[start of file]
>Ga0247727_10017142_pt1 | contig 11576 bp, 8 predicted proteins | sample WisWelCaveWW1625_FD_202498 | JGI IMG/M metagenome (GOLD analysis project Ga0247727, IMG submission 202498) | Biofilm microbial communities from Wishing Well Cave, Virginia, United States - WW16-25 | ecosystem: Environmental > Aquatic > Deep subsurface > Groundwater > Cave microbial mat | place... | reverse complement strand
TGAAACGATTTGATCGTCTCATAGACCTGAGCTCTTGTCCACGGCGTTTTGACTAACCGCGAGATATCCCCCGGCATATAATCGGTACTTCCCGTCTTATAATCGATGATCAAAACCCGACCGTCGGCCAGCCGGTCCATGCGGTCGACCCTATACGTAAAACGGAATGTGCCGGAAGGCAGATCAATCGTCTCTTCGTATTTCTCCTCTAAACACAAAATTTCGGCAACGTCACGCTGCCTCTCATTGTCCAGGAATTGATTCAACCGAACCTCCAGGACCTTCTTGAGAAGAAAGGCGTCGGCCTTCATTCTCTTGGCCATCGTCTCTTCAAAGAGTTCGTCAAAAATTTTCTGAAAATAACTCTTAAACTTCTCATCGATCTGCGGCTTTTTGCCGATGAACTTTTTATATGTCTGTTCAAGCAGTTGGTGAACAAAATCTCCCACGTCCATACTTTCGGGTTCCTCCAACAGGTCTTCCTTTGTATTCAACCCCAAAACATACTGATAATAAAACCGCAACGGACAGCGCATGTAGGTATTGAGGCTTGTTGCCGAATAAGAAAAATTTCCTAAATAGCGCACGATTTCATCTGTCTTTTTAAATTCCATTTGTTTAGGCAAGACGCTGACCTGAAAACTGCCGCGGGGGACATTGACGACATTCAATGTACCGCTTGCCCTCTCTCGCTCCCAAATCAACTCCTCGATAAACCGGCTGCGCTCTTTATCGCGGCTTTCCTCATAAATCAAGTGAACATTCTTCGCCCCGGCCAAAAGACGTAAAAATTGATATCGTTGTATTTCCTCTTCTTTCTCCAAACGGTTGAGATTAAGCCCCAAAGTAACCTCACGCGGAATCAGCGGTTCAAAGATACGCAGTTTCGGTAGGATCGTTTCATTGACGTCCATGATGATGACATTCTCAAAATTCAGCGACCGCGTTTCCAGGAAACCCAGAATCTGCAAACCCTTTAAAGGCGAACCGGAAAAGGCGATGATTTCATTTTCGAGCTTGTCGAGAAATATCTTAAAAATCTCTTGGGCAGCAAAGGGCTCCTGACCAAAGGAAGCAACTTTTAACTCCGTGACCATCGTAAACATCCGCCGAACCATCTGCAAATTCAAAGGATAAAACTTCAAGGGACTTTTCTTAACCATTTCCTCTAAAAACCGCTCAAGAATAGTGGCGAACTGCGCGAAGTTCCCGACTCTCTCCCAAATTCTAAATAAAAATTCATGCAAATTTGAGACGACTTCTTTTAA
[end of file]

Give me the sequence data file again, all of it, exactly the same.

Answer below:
>Ga0247727_10017142_pt1 | contig 11576 bp, 8 predicted proteins | sample WisWelCaveWW1625_FD_202498 | JGI IMG/M metagenome (GOLD analysis project Ga0247727, IMG submission 202498) | Biofilm microbial communities from Wishing Well Cave, Virginia, United States - WW16-25 | ecosystem: Environmental > Aquatic > Deep subsurface > Groundwater > Cave microbial mat | place... | reverse complement strand
TGAAACGATTTGATCGTCTCATAGACCTGAGCTCTTGTCCACGGCGTTTTGACTAACCGCGAGATATCCCCCGGCATATAATCGGTACTTCCCGTCTTATAATCGATGATCAAAACCCGACCGTCGGCCAGCCGGTCCATGCGGTCGACCCTATACGTAAAACGGAATGTGCCGGAAGGCAGATCAATCGTCTCTTCGTATTTCTCCTCTAAACACAAAATTTCGGCAACGTCACGCTGCCTCTCATTGTCCAGGAATTGATTCAACCGAACCTCCAGGACCTTCTTGAGAAGAAAGGCGTCGGCCTTCATTCTCTTGGCCATCGTCTCTTCAAAGAGTTCGTCAAAAATTTTCTGAAAATAACTCTTAAACTTCTCATCGATCTGCGGCTTTTTGCCGATGAACTTTTTATATGTCTGTTCAAGCAGTTGGTGAACAAAATCTCCCACGTCCATACTTTCGGGTTCCTCCAACAGGTCTTCCTTTGTATTCAACCCCAAAACATACTGATAATAAAACCGCAACGGACAGCGCATGTAGGTATTGAGGCTTGTTGCCGAATAAGAAAAATTTCCTAAATAGCGCACGATTTCATCTGTCTTTTTAAATTCCATTTGTTTAGGCAAGACGCTGACCTGAAAACTGCCGCGGGGGACATTGACGACATTCAATGTACCGCTTGCCCTCTCTCGCTCCCAAATCAACTCCTCGATAAACCGGCTGCGCTCTTTATCGCGGCTTTCCTCATAAATCAAGTGAACATTCTTCGCCCCGGCCAAAAGACGTAAAAATTGATATCGTTGTATTTCCTCTTCTTTCTCCAAACGGTTGAGATTAAGCCCCAAAGTAACCTCACGCGGAATCAGCGGTTCAAAGATACGCAGTTTCGGTAGGATCGTTTCATTGACGTCCATGATGATGACATTCTCAAAATTCAGCGACCGCGTTTCCAGGAAACCCAGAATCTGCAAACCCTTTAAAGGCGAACCGGAAAAGGCGATGATTTCATTTTCGAGCTTGTCGAGAAATATCTTAAAAATCTCTTGGGCAGCAAAGGGCTCCTGACCAAAGGAAGCAACTTTTAACTCCGTGACCATCGTAAACATCCGCCGAACCATCTGCAAATTCAAAGGATAAAACTTCAAGGGACTTTTCTTAACCATTTCCTCTAAAAACCGCTCAAGAATAGTGGCGAACTGCGCGAAGTTCCCGACTCTCTCCCAAATTCTAAATAAAAATTCATGCAAATTTGAGACGACTTCTTTTAA